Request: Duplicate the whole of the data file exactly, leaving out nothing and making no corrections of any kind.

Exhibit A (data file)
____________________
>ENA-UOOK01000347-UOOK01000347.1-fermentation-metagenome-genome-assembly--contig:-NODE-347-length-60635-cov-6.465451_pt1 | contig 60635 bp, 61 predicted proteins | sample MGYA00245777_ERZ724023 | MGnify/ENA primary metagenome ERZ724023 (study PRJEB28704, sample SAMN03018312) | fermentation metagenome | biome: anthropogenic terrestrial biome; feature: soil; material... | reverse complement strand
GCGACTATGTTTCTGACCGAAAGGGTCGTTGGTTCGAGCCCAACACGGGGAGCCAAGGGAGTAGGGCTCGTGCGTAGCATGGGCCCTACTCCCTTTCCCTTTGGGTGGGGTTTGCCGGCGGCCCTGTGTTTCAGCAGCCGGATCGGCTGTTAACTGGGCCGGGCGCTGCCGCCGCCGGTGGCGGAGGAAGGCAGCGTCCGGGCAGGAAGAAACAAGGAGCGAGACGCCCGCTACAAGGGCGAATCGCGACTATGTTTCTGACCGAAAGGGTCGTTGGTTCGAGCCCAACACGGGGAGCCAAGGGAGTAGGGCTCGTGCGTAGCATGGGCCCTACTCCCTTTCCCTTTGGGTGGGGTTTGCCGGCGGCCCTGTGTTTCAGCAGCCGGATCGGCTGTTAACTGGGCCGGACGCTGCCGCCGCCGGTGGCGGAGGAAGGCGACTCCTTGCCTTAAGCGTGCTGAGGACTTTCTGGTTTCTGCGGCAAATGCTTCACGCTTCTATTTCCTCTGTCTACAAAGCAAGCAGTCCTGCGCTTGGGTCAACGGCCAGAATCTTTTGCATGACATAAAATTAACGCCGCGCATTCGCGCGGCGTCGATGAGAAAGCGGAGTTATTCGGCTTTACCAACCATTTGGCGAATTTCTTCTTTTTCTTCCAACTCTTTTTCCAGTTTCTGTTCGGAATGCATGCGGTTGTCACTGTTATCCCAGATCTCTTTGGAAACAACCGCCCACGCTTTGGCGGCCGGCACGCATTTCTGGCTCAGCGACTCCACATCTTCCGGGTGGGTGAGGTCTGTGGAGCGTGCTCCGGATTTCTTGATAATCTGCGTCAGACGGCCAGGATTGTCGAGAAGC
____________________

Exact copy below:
>ENA-UOOK01000347-UOOK01000347.1-fermentation-metagenome-genome-assembly--contig:-NODE-347-length-60635-cov-6.465451_pt1 | contig 60635 bp, 61 predicted proteins | sample MGYA00245777_ERZ724023 | MGnify/ENA primary metagenome ERZ724023 (study PRJEB28704, sample SAMN03018312) | fermentation metagenome | biome: anthropogenic terrestrial biome; feature: soil; material... | reverse complement strand
GCGACTATGTTTCTGACCGAAAGGGTCGTTGGTTCGAGCCCAACACGGGGAGCCAAGGGAGTAGGGCTCGTGCGTAGCATGGGCCCTACTCCCTTTCCCTTTGGGTGGGGTTTGCCGGCGGCCCTGTGTTTCAGCAGCCGGATCGGCTGTTAACTGGGCCGGGCGCTGCCGCCGCCGGTGGCGGAGGAAGGCAGCGTCCGGGCAGGAAGAAACAAGGAGCGAGACGCCCGCTACAAGGGCGAATCGCGACTATGTTTCTGACCGAAAGGGTCGTTGGTTCGAGCCCAACACGGGGAGCCAAGGGAGTAGGGCTCGTGCGTAGCATGGGCCCTACTCCCTTTCCCTTTGGGTGGGGTTTGCCGGCGGCCCTGTGTTTCAGCAGCCGGATCGGCTGTTAACTGGGCCGGACGCTGCCGCCGCCGGTGGCGGAGGAAGGCGACTCCTTGCCTTAAGCGTGCTGAGGACTTTCTGGTTTCTGCGGCAAATGCTTCACGCTTCTATTTCCTCTGTCTACAAAGCAAGCAGTCCTGCGCTTGGGTCAACGGCCAGAATCTTTTGCATGACATAAAATTAACGCCGCGCATTCGCGCGGCGTCGATGAGAAAGCGGAGTTATTCGGCTTTACCAACCATTTGGCGAATTTCTTCTTTTTCTTCCAACTCTTTTTCCAGTTTCTGTTCGGAATGCATGCGGTTGTCACTGTTATCCCAGATCTCTTTGGAAACAACCGCCCACGCTTTGGCGGCCGGCACGCATTTCTGGCTCAGCGACTCCACATCTTCCGGGTGGGTGAGGTCTGTGGAGCGTGCTCCGGATTTCTTGATAATCTGCGTCAGACGGCCAGGATTGTCGAGAAGC